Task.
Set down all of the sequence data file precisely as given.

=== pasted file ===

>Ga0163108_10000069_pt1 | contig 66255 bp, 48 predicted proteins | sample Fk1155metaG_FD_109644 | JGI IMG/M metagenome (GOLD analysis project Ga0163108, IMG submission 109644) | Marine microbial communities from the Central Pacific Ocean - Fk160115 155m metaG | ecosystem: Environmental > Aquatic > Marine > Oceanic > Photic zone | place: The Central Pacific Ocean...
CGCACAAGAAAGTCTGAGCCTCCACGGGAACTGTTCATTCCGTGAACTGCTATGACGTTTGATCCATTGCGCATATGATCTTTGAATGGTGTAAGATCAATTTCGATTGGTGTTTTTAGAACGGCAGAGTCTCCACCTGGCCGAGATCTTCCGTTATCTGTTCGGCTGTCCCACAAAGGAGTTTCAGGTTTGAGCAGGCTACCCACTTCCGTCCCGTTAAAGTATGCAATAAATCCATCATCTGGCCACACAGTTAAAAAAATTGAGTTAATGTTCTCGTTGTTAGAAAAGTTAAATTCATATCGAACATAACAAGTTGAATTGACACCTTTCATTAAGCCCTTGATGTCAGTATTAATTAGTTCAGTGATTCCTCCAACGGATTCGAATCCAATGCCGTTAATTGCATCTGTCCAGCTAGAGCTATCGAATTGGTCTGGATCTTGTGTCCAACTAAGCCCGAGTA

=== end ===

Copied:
>Ga0163108_10000069_pt1 | contig 66255 bp, 48 predicted proteins | sample Fk1155metaG_FD_109644 | JGI IMG/M metagenome (GOLD analysis project Ga0163108, IMG submission 109644) | Marine microbial communities from the Central Pacific Ocean - Fk160115 155m metaG | ecosystem: Environmental > Aquatic > Marine > Oceanic > Photic zone | place: The Central Pacific Ocean...
CGCACAAGAAAGTCTGAGCCTCCACGGGAACTGTTCATTCCGTGAACTGCTATGACGTTTGATCCATTGCGCATATGATCTTTGAATGGTGTAAGATCAATTTCGATTGGTGTTTTTAGAACGGCAGAGTCTCCACCTGGCCGAGATCTTCCGTTATCTGTTCGGCTGTCCCACAAAGGAGTTTCAGGTTTGAGCAGGCTACCCACTTCCGTCCCGTTAAAGTATGCAATAAATCCATCATCTGGCCACACAGTTAAAAAAATTGAGTTAATGTTCTCGTTGTTAGAAAAGTTAAATTCATATCGAACATAACAAGTTGAATTGACACCTTTCATTAAGCCCTTGATGTCAGTATTAATTAGTTCAGTGATTCCTCCAACGGATTCGAATCCAATGCCGTTAATTGCATCTGTCCAGCTAGAGCTATCGAATTGGTCTGGATCTTGTGTCCAACTAAGCCCGAGTA